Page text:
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It’s known the world over as a symbol of remembrance for those who have fallen.
The poppy was first introduced to Canada and the Commonwealth by Lt.-Col. John McCrae, a Guelph, Ont., native and Canadian medical officer during the First World War.
McCrae is best known for his famous poem, In Flanders Fields, which he penned in May 1915 on a scrap of paper, following the death of a fellow soldier.
McCrae’s 13-line poem was published in Punch Magazine in December of that year, and served as inspiration three years later to Moina Michael, an American teacher.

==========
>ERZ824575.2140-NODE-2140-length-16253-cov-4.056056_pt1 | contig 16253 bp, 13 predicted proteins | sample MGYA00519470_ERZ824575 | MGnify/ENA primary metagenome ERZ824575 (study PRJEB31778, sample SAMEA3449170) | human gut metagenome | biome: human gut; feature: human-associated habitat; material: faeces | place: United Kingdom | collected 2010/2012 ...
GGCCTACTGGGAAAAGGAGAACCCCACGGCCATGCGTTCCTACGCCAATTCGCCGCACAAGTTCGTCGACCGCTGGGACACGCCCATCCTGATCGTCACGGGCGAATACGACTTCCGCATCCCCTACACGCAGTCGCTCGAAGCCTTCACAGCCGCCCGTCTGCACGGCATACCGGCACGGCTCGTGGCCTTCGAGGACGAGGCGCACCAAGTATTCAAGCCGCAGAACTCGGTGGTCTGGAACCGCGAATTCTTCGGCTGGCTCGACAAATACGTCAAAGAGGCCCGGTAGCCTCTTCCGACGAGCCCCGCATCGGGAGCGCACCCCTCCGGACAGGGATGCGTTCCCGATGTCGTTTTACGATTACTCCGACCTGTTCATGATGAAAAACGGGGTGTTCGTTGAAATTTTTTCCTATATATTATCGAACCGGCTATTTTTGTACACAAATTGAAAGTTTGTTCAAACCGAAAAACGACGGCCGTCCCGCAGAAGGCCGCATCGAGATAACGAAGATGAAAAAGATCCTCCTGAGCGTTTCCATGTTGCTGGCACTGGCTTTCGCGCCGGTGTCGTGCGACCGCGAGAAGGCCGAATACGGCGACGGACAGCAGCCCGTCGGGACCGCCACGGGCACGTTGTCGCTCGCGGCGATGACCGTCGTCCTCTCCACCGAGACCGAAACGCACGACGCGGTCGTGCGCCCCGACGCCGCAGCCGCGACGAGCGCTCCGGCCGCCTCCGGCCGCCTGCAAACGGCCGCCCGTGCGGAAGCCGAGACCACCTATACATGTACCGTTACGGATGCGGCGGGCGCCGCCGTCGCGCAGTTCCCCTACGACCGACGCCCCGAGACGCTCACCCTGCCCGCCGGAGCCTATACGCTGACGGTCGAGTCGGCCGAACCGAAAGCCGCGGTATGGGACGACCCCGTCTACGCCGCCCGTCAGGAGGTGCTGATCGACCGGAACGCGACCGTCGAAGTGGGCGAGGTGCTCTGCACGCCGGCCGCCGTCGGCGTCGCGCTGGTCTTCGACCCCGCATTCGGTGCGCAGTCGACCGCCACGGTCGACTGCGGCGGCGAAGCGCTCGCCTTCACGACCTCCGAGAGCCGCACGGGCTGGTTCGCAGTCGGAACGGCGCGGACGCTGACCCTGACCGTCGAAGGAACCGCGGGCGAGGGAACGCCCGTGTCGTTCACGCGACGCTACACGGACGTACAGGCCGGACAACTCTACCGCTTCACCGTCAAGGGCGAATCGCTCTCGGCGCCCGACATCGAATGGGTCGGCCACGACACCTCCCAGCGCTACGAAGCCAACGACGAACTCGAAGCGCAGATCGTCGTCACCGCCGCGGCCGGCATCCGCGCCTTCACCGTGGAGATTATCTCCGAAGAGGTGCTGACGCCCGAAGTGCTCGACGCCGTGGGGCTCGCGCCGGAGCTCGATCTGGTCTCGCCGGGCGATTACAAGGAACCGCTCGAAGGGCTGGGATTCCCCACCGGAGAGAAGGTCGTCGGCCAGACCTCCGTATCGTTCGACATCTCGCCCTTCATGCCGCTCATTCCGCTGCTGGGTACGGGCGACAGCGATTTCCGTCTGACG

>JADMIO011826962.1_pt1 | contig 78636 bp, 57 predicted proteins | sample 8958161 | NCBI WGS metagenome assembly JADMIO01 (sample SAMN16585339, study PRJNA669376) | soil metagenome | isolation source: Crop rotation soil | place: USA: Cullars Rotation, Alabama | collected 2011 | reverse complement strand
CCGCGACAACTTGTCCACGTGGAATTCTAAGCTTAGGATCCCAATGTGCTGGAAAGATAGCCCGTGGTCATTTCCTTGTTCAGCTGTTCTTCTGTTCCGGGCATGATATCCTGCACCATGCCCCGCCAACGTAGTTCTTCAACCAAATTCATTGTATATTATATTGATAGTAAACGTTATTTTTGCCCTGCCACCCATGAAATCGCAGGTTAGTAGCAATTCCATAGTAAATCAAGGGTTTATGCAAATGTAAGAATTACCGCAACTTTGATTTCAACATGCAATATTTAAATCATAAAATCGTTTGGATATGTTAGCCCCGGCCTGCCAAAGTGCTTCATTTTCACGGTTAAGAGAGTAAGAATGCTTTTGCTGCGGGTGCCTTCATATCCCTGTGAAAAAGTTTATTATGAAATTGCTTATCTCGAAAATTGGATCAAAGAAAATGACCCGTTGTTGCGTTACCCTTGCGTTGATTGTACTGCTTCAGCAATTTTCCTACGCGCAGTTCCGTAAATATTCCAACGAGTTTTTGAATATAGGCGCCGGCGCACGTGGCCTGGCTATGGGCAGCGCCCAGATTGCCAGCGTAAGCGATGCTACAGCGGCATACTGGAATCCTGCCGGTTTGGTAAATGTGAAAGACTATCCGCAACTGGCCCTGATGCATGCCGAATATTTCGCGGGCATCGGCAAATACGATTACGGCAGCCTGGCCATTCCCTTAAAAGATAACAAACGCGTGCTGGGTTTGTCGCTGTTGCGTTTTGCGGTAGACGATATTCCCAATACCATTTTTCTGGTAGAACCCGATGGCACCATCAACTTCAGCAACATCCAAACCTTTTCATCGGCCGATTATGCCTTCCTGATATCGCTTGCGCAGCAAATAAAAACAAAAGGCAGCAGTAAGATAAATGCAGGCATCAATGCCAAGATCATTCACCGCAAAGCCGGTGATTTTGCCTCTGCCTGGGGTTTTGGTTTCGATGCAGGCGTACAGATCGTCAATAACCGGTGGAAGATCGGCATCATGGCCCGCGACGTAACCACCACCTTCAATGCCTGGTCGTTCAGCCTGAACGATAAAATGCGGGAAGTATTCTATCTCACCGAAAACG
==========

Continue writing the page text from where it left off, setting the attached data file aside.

Michael made a pledge to always wear a poppy as a sign of remembrance.
Then in 1920, a French woman named Madam Guerin, while on a trip to the U.S., learned of the custom.
She decided to sell poppies as a fundraiser for children in war-torn areas of France.
On July 5, 1921, the Great War Veterans Association in Canada adopted the poppy as its Flower of Remembrance.
The poppy is still worn as a symbol of remembrance for fallen veterans. The campaign also acts as a major fundraiser for legions across the country, which often act as main distributors of the red flower.